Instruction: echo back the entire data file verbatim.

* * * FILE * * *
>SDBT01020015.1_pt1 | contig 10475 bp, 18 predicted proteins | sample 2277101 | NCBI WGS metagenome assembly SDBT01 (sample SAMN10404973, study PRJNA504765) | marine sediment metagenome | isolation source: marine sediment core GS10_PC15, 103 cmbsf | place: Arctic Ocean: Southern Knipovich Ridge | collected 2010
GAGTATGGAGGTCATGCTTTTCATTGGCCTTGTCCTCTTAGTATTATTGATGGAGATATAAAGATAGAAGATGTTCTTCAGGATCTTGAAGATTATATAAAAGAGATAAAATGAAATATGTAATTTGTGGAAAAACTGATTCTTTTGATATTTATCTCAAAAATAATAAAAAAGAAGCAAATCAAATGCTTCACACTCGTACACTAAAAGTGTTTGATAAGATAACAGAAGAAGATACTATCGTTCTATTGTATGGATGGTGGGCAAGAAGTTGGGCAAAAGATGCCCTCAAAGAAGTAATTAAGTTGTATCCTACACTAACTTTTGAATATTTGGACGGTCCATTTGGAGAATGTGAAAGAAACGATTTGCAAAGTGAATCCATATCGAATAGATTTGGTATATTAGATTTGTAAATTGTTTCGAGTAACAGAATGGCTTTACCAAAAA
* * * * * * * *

>SDBT01020015.1_pt1 | contig 10475 bp, 18 predicted proteins | sample 2277101 | NCBI WGS metagenome assembly SDBT01 (sample SAMN10404973, study PRJNA504765) | marine sediment metagenome | isolation source: marine sediment core GS10_PC15, 103 cmbsf | place: Arctic Ocean: Southern Knipovich Ridge | collected 2010
GAGTATGGAGGTCATGCTTTTCATTGGCCTTGTCCTCTTAGTATTATTGATGGAGATATAAAGATAGAAGATGTTCTTCAGGATCTTGAAGATTATATAAAAGAGATAAAATGAAATATGTAATTTGTGGAAAAACTGATTCTTTTGATATTTATCTCAAAAATAATAAAAAAGAAGCAAATCAAATGCTTCACACTCGTACACTAAAAGTGTTTGATAAGATAACAGAAGAAGATACTATCGTTCTATTGTATGGATGGTGGGCAAGAAGTTGGGCAAAAGATGCCCTCAAAGAAGTAATTAAGTTGTATCCTACACTAACTTTTGAATATTTGGACGGTCCATTTGGAGAATGTGAAAGAAACGATTTGCAAAGTGAATCCATATCGAATAGATTTGGTATATTAGATTTGTAAATTGTTTCGAGTAACAGAATGGCTTTACCAAAAA